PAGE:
This newly renovated championship golf course is built on 160-acres. It was originally built as a 9-hole private club in 1962, with the second nine added in 1963. In the years that followed, it became a public course that served the needs of area golfers for decades. In 2003, it was closed after a developer bought the property and announced plans to build 450 homes. However, dedicated government officials and the local community worked cooperatively as the State of Delaware purchased the property and retained it as open space and an amenity for area residents. In 2006, the Delaware Division of Parks and Recreation began renovations of the course. The renovation project was completed in sixteen months, with the grand re-opening taking place in September of 2008. The golf course is a par 72 layout, with four par threes, four par fives, and ten par threes.
The completely rebuilt greens are larger and more undulating. Originally mostly round or oval, they now feature undulations and irregular shapes. Enhancing the green complexes are many larger greenside bunkers. Tee boxes have been rebuilt, with seven sets of tees ranging from 3,456 yards to 7,060 yards to accommodate all skill levels. A new well and pumping system are in place, and the driving range/practice facilities conveniently located close to the first tee have also been completely rebuilt. The pro shop and food concession buildings between the parking lot and practice area are of modular construction, in keeping with the overall concept of minimizing costs in order to keep greens fees as affordable as possible. Currently, several phases of fairway Bermuda grass conversion and cart path renovation is underway, with several further enhancements such as a brand new outing pavilion and other elements of future construction in process.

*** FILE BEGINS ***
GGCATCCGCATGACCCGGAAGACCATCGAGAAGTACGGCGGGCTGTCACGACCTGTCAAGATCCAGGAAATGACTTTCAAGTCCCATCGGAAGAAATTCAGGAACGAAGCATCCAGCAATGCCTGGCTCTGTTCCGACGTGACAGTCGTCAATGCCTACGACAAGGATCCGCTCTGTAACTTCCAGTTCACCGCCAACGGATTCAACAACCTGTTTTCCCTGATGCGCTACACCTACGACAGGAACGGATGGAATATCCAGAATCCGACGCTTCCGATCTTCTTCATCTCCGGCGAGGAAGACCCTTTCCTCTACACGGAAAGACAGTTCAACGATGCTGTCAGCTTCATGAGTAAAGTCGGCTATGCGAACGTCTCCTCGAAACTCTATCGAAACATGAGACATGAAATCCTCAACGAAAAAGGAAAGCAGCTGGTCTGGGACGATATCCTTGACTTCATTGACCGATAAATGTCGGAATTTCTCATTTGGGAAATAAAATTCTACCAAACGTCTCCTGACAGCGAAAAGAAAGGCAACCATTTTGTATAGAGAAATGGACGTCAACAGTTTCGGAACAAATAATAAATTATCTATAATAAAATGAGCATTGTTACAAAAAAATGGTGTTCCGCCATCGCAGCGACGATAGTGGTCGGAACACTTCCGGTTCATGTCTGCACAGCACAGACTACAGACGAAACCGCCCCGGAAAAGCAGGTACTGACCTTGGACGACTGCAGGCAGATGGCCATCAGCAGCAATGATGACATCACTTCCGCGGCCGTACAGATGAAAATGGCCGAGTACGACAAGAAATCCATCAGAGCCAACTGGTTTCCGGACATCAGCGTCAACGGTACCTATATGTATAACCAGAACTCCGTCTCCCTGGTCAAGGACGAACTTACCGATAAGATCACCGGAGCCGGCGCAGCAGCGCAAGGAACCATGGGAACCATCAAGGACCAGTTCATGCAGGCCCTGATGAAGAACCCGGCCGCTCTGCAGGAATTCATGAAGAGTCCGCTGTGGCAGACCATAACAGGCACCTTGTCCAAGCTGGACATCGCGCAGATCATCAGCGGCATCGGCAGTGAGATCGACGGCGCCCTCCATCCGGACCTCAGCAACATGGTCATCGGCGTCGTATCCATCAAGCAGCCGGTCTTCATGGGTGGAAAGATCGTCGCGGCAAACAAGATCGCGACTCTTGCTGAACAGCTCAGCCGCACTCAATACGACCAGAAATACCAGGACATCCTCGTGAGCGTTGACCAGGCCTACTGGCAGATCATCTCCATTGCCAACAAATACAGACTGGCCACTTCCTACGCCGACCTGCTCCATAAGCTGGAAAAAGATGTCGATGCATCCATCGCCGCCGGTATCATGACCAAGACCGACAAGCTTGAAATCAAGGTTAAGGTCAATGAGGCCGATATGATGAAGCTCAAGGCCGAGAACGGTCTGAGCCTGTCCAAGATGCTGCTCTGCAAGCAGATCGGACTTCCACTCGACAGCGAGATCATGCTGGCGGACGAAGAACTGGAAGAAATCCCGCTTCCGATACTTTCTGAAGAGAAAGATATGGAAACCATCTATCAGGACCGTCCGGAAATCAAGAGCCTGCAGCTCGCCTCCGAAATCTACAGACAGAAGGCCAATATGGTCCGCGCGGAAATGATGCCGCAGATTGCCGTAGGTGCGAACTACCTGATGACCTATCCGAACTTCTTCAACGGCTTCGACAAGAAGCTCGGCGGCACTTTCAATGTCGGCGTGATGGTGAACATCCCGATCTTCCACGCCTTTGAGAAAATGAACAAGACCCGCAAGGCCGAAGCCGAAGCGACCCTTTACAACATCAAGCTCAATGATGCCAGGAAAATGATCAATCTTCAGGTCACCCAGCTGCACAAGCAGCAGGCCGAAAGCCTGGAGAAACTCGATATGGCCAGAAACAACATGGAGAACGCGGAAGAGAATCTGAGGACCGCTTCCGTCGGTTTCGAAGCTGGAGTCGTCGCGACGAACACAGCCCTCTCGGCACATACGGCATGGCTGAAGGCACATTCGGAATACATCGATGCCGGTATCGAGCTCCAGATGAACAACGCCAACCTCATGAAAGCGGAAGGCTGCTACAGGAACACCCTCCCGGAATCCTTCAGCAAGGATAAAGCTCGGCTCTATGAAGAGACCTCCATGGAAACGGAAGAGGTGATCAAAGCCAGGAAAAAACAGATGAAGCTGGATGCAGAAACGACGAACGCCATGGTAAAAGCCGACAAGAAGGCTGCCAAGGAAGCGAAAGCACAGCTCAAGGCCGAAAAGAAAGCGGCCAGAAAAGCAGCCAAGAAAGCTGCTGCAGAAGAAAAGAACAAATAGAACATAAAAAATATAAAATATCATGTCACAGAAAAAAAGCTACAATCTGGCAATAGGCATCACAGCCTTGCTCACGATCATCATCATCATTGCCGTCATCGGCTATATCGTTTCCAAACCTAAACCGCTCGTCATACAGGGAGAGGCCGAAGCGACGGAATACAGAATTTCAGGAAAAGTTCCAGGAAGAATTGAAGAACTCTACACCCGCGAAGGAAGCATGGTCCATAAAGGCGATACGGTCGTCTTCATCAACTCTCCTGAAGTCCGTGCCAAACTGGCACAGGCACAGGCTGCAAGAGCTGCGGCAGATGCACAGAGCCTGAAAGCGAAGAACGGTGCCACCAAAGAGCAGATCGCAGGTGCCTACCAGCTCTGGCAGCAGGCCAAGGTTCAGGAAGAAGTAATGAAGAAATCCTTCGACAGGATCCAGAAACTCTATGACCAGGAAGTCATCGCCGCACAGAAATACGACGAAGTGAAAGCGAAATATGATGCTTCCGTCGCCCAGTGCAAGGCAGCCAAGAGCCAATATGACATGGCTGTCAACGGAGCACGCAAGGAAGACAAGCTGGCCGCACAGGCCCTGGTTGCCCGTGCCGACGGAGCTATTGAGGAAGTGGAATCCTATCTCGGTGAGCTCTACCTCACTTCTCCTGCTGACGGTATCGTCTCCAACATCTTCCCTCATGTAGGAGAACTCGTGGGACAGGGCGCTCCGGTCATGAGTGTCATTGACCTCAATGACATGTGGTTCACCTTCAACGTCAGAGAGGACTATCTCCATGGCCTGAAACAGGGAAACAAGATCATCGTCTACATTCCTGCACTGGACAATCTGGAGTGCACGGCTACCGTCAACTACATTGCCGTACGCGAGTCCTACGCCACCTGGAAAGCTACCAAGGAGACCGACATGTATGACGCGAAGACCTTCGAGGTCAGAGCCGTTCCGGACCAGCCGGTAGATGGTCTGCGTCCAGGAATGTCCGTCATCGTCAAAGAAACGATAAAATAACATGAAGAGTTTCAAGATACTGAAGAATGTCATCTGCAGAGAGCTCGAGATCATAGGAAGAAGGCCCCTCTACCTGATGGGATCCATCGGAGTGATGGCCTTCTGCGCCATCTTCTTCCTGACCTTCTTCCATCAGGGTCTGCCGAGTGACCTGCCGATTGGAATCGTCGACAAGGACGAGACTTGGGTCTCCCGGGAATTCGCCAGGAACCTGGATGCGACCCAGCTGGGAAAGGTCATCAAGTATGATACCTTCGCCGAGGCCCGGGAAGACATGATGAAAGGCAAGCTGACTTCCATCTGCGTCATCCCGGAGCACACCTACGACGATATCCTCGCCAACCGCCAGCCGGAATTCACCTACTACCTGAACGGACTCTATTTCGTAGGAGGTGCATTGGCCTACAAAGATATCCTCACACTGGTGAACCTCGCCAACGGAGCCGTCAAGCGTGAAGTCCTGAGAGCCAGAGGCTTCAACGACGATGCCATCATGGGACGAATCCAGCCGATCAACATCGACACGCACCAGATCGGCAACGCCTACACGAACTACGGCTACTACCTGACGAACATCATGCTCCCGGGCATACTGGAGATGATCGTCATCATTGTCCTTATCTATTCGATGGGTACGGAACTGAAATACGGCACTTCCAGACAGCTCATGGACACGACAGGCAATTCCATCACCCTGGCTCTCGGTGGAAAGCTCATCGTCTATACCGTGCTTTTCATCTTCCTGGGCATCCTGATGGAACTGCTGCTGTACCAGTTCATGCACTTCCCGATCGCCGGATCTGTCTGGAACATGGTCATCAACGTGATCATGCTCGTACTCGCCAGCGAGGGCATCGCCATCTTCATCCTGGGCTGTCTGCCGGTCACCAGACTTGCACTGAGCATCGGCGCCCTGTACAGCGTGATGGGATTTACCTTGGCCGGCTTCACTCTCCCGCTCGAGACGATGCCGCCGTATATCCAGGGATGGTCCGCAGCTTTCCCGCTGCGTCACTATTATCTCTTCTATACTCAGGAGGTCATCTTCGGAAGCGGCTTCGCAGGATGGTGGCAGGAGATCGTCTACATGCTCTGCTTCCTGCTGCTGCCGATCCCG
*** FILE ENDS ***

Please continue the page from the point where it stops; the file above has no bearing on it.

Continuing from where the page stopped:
Over 700 trees were removed as part of the renovation and in recent years to improve playability, increase air circulation, and promote healthier turf conditions. The remaining trees along fairways have been pruned as needed to allow equipment access. While the layout remains basically the same as originally designed by Edmund Ault, the renovation changes were designed and overseen by Ault’s son, Brian.